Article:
Renewable Technologies: Hydroelectricity
The Earth’s surface is two-thirds covered by water. Harnessing the potential energy stored within it is a fantastic way to produce clean, renewable energy, and it is one that has been used for thousands of years.
What is Hydroelectricity?
Quite simlpy the oldest method by which renewable energy has been harnessed by the human race. The first water wheels were used well over 2000 years ago, and the technology has since been refined to become very efficient in the production of electricity
The potential energy stored in a body of water held at a given height is converted to kinetic energy (movement energy) which is used to turn a turbine and create electricity. Due to recent improvements in technology, ‘micro’ hydro schems (those under 100kW) have become viable means of producing electricity. There is enough energy in a small stream to produce electricty.
In a similar way to solar power, the system can be on or off grid, and the source of the hydro must be relative close to the site of power usage. If the system is grid connected, the surplus may be sold back to the grid. Off grid systems are usually connected to a battery bank and an inverter. Seasonal changes in water flow must in this latter case be take into account. Installing a micro hydro system can supply enough electricity for a whole household, and if grid connected electricty bills can be ‘negative’, although initial capital costs can be high. An oft-proposed solution is a community hydro project which can yield similar benefits at a lower cost.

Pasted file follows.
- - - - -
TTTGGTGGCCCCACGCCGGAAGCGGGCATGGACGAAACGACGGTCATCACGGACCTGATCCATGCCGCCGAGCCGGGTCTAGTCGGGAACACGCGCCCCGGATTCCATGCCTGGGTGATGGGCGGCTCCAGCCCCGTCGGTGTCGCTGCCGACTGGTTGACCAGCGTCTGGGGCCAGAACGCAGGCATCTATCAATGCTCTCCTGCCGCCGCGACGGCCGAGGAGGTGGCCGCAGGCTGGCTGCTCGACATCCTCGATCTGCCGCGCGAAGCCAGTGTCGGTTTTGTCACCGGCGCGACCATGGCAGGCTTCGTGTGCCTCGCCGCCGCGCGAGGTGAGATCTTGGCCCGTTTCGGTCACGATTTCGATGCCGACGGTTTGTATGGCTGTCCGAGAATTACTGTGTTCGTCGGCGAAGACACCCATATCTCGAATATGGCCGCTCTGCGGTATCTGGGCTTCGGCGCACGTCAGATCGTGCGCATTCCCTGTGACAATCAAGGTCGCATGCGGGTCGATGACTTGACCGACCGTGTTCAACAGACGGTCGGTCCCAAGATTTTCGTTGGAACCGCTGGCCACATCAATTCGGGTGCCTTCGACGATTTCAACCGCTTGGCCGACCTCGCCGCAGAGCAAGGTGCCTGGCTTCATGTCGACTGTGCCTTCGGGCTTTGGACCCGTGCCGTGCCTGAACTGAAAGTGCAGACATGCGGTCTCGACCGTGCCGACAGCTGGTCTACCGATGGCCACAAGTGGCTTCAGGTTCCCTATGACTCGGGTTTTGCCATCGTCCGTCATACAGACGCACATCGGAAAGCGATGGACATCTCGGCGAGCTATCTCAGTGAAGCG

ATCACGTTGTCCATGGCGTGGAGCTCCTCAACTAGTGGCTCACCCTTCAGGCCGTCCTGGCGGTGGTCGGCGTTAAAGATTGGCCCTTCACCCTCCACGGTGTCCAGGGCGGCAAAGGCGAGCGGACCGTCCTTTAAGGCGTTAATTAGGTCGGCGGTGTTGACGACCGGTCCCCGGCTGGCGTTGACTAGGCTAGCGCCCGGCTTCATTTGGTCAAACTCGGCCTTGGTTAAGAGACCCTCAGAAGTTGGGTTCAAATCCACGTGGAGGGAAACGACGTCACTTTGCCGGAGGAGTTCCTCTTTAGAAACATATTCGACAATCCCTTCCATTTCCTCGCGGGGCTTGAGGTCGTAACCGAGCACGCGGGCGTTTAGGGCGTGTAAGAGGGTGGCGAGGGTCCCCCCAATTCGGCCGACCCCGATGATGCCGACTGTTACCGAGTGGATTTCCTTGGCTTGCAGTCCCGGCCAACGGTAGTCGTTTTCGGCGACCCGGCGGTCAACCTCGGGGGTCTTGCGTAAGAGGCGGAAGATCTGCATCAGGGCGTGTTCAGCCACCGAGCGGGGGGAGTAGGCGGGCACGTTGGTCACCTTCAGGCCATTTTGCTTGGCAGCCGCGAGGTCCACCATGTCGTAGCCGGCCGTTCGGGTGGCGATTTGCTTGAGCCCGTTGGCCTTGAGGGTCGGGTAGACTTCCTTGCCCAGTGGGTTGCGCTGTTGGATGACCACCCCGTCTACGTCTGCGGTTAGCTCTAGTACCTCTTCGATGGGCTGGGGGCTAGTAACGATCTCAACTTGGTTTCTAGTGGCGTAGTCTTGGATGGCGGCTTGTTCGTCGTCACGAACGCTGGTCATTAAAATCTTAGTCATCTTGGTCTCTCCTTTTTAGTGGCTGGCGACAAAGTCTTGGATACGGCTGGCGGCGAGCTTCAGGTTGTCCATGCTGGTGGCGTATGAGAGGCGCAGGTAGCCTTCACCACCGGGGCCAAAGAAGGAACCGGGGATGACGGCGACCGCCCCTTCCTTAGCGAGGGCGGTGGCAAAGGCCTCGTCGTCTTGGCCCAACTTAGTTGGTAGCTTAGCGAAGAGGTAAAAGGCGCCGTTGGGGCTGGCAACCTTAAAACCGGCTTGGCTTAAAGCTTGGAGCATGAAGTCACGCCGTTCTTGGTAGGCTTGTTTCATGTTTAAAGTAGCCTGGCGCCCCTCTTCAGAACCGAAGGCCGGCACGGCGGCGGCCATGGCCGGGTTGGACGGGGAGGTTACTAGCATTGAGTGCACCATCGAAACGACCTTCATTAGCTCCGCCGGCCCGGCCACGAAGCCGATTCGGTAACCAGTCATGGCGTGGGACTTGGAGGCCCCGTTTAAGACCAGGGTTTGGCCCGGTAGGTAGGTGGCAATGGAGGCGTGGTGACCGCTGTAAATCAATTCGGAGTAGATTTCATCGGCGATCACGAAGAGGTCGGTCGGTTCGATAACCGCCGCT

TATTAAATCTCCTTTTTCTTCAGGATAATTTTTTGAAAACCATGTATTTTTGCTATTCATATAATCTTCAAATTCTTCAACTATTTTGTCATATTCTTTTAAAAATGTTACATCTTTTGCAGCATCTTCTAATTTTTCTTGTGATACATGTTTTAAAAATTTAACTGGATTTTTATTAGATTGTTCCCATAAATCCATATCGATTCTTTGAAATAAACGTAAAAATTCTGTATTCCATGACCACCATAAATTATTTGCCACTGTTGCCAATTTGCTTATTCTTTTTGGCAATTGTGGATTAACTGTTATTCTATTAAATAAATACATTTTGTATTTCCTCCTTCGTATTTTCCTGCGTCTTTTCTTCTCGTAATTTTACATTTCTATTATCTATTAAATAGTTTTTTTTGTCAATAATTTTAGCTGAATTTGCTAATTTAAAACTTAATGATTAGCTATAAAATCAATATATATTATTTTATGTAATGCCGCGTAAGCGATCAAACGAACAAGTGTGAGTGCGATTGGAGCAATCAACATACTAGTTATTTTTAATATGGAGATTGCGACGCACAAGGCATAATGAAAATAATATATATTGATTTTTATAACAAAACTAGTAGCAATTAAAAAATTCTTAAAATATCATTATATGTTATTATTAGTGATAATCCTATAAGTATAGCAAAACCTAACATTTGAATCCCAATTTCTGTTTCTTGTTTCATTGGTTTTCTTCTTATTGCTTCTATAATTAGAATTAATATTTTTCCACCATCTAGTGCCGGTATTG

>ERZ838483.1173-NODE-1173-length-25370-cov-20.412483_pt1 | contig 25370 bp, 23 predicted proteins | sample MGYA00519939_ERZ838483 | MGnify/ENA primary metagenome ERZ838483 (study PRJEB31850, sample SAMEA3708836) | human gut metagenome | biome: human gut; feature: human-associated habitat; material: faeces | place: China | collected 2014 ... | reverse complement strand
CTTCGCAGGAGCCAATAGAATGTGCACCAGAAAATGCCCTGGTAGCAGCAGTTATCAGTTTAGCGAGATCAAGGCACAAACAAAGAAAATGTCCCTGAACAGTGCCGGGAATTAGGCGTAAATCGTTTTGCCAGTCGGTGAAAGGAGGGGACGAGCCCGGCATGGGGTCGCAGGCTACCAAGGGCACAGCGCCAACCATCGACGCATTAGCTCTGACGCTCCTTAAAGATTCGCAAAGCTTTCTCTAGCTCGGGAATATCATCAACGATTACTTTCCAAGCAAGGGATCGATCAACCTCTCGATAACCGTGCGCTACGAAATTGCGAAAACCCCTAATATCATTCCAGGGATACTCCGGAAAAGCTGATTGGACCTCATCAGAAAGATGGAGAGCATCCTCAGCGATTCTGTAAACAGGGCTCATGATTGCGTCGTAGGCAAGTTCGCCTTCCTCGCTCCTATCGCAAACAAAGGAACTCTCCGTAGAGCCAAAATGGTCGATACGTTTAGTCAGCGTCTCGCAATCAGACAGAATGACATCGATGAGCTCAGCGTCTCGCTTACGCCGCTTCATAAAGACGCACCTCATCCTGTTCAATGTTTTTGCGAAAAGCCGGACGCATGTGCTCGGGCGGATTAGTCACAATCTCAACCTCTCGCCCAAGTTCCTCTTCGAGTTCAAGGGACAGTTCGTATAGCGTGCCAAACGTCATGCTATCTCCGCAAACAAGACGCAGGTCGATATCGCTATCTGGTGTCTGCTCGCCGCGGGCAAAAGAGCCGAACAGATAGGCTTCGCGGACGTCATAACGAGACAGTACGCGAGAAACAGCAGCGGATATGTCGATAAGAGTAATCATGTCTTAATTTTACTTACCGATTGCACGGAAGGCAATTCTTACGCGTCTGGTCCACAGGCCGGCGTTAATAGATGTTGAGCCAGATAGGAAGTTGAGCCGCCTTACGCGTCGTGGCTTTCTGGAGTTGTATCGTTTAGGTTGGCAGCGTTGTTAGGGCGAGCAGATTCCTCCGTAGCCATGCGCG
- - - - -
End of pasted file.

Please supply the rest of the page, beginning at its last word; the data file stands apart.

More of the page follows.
The amount of electricty generated depends on a number of factors, not least the speed and quantity of water in the flow, and the efficiency of the turbine. You can calculate the power contained in water using the following formula:
P = H x Q x g x e
Where P is power measured in kW, H is head (height) measured in metres, Q is flow rate in cubic metres, g is the gravitational constant (~9.8m/s), and e is the efficiency factor (usually ~0.5, i.e. 50%). A small turbine on a hill stream with a flow of 15 litre/sec and a head of 15m will therefore generate about 1kW, enough for the basic needs of a house. This is a basic calculation and at all times a proper feasibility study should be carried out by a micro-hydro consultant who can give high quality advice.
The components of a typical hydro system are as follows:
- An intake, often incorporated into a weir to diverts ome of the flow from the water course
- A penstock pipe to convey the water to the turbine
- A powerhouse, in which the turbine and generator convert the water’s energy into electricity
- An outflow through which the water is released back to the river or stream
- Underground cables or overhead lines to transmit the electricty to it’s point of use. These must be short enought to minimise ‘voltage drop’
What will it cost?
Not including civil works (assuming an existing pond or weir), you can expect to pay around £10,000 in fixed costs and £2000 per kW on top of that. This may sound expensive, but if the sytem is grid connected it can be sold back to the grid. The payback for a small scale hydro station in such cases can be as little as 7 or 8 years.
Although there are visual and noise issues with hydro, these can be mitigated very easily. Maintaining the river’s ecology is paramount, and care has to be made not to divert the flow of the river more than necessary for the system, and certainly no more than that with which the river’s ecology can cope. Part of the fixed costs outlined above include the price of an extraction licence which needs to be obtained from the Environment Agency or SEPA (Scotland).